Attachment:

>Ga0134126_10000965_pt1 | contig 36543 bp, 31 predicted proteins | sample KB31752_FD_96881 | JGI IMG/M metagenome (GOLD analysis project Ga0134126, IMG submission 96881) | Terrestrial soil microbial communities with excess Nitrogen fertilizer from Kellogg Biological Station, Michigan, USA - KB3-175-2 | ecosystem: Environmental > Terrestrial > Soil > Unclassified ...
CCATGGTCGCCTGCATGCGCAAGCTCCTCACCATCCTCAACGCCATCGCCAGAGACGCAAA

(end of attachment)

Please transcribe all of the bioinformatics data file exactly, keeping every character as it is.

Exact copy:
>Ga0134126_10000965_pt1 | contig 36543 bp, 31 predicted proteins | sample KB31752_FD_96881 | JGI IMG/M metagenome (GOLD analysis project Ga0134126, IMG submission 96881) | Terrestrial soil microbial communities with excess Nitrogen fertilizer from Kellogg Biological Station, Michigan, USA - KB3-175-2 | ecosystem: Environmental > Terrestrial > Soil > Unclassified ...
CCATGGTCGCCTGCATGCGCAAGCTCCTCACCATCCTCAACGCCATCGCCAGAGACGCAAA